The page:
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US, UK Scientists Win Nobel in Medicine

Capecchi's work has uncovered the roles of genes involved in organ development in mammals, the committee said. Evans developed strains of gene-altered mice to study cystic fibrosis, and Smithies created strains to study such conditions as high blood pressure and heart disease.

To create gene-altered mice, researchers introduce a genetic change into mouse embryonic stem cells. These cells are then injected into mouse embryos. The mice born from these embryos are bred to produce offspring with the changed genes.


Dr. Oliver Smithies, Excellence Professor of Pathology and Laboratory Medicine at the University of North Carolina at Chapel Hill in seen in this undated photo provided by The University of North Carolina. Smithies, American Mario R. Capecchi and Briton Martin J. Evans won the 2007 Nobel Prize in medicine on Monday, Aug. 8, 2007 for developing a technology for manipulating genes in mice. (AP Photo/Dan Sears/University of North Carolina News Services, No Sales)
Dr. Oliver Smithies, Excellence Professor of Pathology and Laboratory Medicine at the University of North Carolina at Chapel Hill in seen in this undated photo provided by The University of North Carolina. Smithies, American Mario R. Capecchi and Briton Martin J. Evans won the 2007 Nobel Prize in medicine on Monday, Aug. 8, 2007 for developing a technology for manipulating genes in mice. (AP Photo/Dan Sears/University of North Carolina News Services, No Sales) (Dan Sears - AP)
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In 1989, the first mice born with genes manipulated through the technique was announced. More than 10,000 different genes in mice have since been studied this way, the Nobel committee said. That's about half the genes the rodents have.

Apart from making mice with altered DNA, the work has also shown how to manipulate genes in human embryonic stem cells for lab research. Such basic studies can help scientists learn how to turn the cells into specialized cells that might prove useful in therapy, said Doug Melton, co-director of the Harvard Stem Cell Institute.

And scientists hope that by putting disease-related genes into human embryonic cells for lab studies, they can learn how the diseases develop and screen potential therapies, said John Gearhart, a stem cell expert at the Johns Hopkins School of Medicine.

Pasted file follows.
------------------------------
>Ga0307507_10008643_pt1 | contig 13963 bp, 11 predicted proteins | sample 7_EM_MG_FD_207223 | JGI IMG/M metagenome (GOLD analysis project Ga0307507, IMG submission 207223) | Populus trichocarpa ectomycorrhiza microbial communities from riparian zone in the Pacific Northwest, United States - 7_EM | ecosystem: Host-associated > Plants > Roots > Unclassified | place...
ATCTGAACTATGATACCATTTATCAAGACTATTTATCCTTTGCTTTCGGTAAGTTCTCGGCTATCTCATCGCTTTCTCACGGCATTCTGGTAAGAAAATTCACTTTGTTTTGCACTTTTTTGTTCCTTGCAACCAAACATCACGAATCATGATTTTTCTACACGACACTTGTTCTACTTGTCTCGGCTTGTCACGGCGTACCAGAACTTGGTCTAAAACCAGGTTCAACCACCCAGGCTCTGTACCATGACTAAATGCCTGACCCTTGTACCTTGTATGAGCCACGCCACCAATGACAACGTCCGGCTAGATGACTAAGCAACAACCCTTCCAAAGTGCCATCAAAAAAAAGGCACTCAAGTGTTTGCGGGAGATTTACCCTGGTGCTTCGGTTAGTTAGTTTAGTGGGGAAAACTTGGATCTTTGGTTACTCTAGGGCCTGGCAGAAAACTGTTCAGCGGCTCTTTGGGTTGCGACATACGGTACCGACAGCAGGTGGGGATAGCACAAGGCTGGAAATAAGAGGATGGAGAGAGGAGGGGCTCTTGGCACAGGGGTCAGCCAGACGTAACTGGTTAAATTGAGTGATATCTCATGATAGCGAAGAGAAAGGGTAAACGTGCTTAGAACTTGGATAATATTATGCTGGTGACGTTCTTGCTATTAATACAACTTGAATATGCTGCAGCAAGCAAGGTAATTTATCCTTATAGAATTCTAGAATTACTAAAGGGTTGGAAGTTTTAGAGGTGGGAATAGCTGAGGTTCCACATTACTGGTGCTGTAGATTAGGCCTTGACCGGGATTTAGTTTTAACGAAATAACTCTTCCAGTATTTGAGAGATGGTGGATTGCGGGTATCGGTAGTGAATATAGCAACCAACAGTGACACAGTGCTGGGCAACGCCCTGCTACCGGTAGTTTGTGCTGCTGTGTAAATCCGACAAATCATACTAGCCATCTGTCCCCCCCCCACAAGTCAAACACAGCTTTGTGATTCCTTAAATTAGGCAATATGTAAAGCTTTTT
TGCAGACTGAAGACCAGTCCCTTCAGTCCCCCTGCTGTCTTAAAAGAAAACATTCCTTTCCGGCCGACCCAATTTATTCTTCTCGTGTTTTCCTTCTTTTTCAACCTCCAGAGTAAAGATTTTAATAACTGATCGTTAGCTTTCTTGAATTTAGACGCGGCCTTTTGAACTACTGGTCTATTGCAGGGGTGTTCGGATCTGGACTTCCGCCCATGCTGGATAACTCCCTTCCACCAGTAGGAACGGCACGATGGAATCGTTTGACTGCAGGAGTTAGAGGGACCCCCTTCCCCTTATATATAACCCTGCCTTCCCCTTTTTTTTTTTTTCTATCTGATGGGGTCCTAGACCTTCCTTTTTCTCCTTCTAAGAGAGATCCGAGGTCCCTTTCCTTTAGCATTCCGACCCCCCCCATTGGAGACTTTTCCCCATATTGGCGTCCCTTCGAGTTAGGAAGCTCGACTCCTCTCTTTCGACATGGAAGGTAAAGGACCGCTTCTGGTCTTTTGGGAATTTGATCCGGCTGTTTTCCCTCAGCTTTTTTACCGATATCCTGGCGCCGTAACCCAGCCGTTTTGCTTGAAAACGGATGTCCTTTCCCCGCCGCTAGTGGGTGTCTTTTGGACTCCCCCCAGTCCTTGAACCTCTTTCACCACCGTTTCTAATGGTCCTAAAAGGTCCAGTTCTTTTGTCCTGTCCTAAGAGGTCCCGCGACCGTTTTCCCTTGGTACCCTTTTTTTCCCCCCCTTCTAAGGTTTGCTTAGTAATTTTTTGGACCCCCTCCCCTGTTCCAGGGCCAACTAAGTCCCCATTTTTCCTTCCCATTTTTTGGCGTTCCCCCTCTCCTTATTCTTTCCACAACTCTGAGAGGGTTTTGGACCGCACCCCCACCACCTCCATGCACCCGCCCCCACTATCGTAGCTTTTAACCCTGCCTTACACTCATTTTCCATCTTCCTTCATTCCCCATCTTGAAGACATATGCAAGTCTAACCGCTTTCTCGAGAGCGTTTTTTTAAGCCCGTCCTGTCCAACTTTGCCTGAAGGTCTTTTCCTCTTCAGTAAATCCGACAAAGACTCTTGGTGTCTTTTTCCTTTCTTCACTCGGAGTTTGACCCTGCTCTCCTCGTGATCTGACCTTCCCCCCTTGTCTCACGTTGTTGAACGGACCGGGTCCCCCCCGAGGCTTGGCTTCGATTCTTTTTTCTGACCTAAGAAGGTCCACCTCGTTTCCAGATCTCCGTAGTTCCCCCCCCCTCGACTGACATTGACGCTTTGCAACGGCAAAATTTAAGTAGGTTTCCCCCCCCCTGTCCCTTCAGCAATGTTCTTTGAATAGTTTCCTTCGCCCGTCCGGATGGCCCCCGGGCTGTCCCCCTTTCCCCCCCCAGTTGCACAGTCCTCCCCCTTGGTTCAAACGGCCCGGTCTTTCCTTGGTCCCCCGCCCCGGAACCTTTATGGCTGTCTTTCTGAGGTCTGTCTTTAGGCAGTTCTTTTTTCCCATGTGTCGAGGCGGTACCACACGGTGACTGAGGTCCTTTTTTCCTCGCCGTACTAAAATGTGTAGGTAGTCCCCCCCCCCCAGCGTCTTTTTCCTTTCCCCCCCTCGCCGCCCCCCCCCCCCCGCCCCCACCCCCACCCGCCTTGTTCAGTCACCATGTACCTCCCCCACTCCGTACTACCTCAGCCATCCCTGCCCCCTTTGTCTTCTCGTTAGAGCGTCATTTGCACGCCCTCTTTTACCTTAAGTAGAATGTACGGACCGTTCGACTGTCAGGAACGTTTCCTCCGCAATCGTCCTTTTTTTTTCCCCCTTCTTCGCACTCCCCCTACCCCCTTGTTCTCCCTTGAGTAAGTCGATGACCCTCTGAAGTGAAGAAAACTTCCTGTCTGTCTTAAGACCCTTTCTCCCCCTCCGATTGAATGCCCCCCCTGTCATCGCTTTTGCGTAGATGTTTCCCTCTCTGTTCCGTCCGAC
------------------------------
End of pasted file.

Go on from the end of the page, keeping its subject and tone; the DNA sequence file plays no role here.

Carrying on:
The prize-winning work has "formed the foundation for much of what we do" in human embryonic stem cell research, Melton said.

Evans, asked Monday about the prize while visiting his daughter in Cambridge, England, said, "I haven't come to terms with it yet. In many ways it is the boyhood aspiration of science, isn't it? And here I am unexpectedly with it. It's amazing."

Moments after a 5 a.m. call from Sweden, Smithies called the Nobel "very gratifying."

"My work was never toward getting the Nobel Prize," Smithies told The Associated Press over a cup of tea at his lab a few hours after the Nobel committee called with the news. "It was solving a problem, and enjoying the solution."

Smithies said he hopes winning the prize will make it easier to secure funding for other work.

The medicine prize was the first of the six prestigious awards to be announced this year. The others are chemistry, physics, literature, peace and economics.

The prizes are handed out every year on Dec. 10, the anniversary of award founder Alfred Nobel's death in 1896.

Since the medicine prize was first awarded in 1901, 90 Americans and 29 Britons have received it.

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Associated Press writers Brock Vergakis in Salt Lake City and Steve Hartsoe in Chapel Hill, N.C., contributed to this report.

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On the Net:

http://nobelprize.org/

(This version CORRECTS to co-director of Harvard Stem Cell Institute)


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© 2007 The Associated Press